I’m a conflict resolution professional. I’m a lawyer with 30 plus years as a mediator. I teach mediation to graduate students and have trained Appellate judges. I have ombuds training. I’ve worked with sports teams around conflict styles and helped facilitate team meetings to address issues. I’m also a former 4-year collegiate soccer player and big sports fan, and, with this background, let me comment on the Rutgers basketball team situation.
I was on the road yesterday listening to Mike & Mike on ESPN radio discuss the events around Mike Rice, Rutgers Men’s Basketball coach. By now most of us have seen the video, or watched the ESPN Outside the Lines program, or read about the coach’s treatment of the players, or shared some water cooler/coffee table talk. The discussion between Mike & Mike focused both on the specific actions of Rice, on the decision by Rutgers Athletic Director Pernetti to suspend, fine, and order anger management training last fall, and on the perspective of the players (this was before news of Rice’s firing). Mike Greenberg (Greeny) wondered why no player had come forward before and Mike Golic commented that the players are afraid to do so. Further comments, and I summarize, noted that the players have no power. There is a culture that what the coaches do and say goes and there is no room for “fighting” back. There is no way to share concerns without putting your role as a player at risk. Greeny commented that he would step forward and Golic noted that many people, many employees would not bring up an issue for fear of repercussions.
Golic is right. The most common form of conflict resolution is avoidance. And in large part, people avoid because they fear. Fear for their job, fear that coming forward will hinder their career, or in the case of an athlete, fear that their career will be ruined. As I listened I also heard no solution offered. So, what can be done? There is an answer – use conflict resolution skills to create non-traditional lines of communication. This is the need that is articulated by the Rutgers situation. By Penn State. By UNC-CH.
There is no built in avenue or mechanism for student athletes or, for that matter, staff, to come forward with concerns in a private and confidential manner. There is only fear of repercussion. There is a need for a sports conflict professional, a conflict coach. This might be someone with a sports background and understanding of the issues as a player and/or coach coupled with conflict resolution skills. Perhaps this person might be a mediator or ombuds; however, having the skills is not enough. To be effective, establishing a line of confidential communication is imperative.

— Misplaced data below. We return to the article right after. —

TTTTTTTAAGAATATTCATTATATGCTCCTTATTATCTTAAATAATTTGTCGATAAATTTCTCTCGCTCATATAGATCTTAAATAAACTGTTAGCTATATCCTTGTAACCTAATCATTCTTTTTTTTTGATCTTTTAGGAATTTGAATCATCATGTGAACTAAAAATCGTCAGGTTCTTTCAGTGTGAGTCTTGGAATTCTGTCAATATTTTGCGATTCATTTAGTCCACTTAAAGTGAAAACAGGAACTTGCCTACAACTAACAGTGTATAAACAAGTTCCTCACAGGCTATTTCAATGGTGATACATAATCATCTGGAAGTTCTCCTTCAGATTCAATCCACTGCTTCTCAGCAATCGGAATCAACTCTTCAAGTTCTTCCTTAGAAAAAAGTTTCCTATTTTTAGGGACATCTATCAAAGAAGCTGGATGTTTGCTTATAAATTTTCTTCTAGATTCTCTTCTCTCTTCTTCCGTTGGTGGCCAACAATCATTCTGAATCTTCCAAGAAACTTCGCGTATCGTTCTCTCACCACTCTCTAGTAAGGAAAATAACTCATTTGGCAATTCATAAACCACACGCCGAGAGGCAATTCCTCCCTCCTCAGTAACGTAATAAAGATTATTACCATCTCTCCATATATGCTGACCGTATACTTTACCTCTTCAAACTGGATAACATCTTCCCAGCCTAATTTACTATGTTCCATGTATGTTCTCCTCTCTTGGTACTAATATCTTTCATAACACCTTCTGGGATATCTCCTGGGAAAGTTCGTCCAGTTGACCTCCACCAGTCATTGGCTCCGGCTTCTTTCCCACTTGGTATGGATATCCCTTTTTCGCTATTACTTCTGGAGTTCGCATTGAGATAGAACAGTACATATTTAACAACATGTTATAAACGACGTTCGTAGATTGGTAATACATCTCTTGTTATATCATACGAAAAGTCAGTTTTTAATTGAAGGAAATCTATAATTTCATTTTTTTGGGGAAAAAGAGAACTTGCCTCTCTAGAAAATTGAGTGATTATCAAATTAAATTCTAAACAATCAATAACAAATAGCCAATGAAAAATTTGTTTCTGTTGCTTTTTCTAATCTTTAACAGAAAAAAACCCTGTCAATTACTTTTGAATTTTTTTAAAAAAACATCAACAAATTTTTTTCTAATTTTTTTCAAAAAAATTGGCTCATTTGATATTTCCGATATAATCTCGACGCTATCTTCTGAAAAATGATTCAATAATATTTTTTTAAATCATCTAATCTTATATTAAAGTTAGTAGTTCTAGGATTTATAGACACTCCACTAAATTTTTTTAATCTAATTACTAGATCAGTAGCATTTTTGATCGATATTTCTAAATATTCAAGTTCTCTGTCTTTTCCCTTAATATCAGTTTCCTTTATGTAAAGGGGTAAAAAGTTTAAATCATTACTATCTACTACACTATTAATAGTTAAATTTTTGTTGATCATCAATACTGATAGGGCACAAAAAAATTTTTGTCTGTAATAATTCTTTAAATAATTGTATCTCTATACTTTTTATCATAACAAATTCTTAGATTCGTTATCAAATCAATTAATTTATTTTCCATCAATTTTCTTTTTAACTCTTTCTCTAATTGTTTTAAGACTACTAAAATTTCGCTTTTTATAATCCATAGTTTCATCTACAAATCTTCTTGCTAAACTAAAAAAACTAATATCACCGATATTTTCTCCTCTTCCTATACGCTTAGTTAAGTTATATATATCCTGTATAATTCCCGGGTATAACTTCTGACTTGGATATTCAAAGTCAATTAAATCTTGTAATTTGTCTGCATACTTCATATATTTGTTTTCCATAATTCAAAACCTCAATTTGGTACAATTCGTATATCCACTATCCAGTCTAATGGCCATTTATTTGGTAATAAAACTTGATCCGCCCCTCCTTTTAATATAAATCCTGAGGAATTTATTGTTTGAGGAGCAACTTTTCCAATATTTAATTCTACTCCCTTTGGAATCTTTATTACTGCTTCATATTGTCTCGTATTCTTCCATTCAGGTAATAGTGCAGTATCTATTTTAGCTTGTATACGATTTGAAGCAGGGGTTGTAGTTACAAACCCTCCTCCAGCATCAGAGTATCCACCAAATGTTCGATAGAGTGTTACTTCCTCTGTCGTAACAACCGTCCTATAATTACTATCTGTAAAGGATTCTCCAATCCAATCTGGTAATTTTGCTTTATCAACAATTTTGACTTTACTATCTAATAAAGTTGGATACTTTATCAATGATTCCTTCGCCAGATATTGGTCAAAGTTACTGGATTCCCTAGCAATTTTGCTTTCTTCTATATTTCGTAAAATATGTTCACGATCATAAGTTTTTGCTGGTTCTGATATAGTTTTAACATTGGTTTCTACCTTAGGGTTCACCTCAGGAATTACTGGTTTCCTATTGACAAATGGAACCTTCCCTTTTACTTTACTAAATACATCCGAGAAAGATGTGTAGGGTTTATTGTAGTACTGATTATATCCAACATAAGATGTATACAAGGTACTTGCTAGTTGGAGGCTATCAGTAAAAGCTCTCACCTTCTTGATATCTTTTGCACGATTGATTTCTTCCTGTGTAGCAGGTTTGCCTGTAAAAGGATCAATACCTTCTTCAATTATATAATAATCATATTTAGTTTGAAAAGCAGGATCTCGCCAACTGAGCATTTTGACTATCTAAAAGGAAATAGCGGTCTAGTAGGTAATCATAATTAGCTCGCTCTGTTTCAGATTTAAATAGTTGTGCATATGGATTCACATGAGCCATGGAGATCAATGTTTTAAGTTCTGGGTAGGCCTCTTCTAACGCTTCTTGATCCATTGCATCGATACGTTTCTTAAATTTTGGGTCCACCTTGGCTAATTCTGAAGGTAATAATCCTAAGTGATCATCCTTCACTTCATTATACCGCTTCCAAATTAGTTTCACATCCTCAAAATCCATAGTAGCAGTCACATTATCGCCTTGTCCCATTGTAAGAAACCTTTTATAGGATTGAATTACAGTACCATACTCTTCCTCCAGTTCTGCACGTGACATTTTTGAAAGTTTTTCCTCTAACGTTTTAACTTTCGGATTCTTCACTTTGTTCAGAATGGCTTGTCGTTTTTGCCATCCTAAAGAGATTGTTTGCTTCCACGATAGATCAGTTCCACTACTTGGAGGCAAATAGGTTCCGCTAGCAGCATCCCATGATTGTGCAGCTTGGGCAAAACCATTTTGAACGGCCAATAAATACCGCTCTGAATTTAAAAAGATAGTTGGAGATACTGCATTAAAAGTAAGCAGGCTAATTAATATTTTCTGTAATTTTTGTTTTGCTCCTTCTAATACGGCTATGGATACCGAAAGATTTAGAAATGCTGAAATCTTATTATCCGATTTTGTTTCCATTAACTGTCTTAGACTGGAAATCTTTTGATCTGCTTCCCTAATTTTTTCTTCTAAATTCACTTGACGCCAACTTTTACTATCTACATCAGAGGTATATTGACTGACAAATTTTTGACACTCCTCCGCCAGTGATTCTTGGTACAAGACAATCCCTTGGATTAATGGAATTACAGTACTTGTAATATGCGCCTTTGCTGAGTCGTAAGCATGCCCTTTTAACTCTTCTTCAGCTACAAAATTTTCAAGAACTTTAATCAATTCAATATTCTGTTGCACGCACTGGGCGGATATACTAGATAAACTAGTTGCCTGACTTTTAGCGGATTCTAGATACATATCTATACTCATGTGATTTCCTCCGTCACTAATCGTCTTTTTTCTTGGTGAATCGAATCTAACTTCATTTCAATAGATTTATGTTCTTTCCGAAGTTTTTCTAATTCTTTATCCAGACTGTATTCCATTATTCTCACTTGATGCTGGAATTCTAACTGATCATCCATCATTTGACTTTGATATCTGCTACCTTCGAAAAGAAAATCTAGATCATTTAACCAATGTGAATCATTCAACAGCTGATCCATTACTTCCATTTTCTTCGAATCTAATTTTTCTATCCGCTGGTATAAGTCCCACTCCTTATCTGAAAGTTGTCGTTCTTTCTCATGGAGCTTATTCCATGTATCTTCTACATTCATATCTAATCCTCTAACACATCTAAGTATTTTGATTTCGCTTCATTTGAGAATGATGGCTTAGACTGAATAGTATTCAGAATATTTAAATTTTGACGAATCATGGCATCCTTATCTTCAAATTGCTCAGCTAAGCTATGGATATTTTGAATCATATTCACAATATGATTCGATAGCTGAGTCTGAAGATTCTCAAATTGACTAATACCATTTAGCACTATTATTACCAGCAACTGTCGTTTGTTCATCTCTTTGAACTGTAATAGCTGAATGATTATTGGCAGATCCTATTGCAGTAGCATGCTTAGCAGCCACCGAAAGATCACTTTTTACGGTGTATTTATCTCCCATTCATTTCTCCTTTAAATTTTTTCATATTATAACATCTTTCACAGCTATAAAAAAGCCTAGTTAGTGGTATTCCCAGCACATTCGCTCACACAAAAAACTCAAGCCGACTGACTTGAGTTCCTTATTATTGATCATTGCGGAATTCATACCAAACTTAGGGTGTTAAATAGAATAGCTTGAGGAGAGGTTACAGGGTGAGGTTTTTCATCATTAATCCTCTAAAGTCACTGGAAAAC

For example, an organizational ombuds is a conflict resolution professional connected to a business, university, or other organization with the mission to help resolve conflicts. To be effective, an ombuds must have independence within the institution (must have a direct report to the organizational leadership), must maintain strict levels of confidentiality, must be neutral and impartial, and must be informal. You can also think of an ombuds as a conflict coach – able to help an individual think through their choices when in conflict. These are the core values and focus of an ombuds that helps establish lines of communication where no lines may exist.
This is the case with today’s student athletes and athletic staff. First, they fear that making any type of report will directly impact their place on the team, their relationship with teammates and coaches, and their entire future in the sport. They can’t go to assistant coaches or members of the athletic department as any reports to these individuals are not confidential. Second, athletes see themselves as the solutions to problems. Give me the ball. Let me take the shot. I can lead my team. Thus, bringing concerns to the front is not part of a sports culture. And, most importantly, there is no institution in place to support and protect the coming forward of concerns. Enter the conflict resolution professional – the conflict coach. Such a role should not be a “direct” reporting contact – it should be informal. Yet the information provided can be directed to the highest levels of authority in an organization while maintaining the confidentiality of the source.
Thus, while many institutions of higher learning have an ombuds, it’s time to bring conflict resolution skills and mechanisms directly to collegiate sports. This would empower student athletes and staff to solve problems both on and off the field, to help maintain the integrity of a program, to help it win on the field of play, and in developing character and leadership.
It’s time for today’s institutions of higher learning to bring on the conflict coach!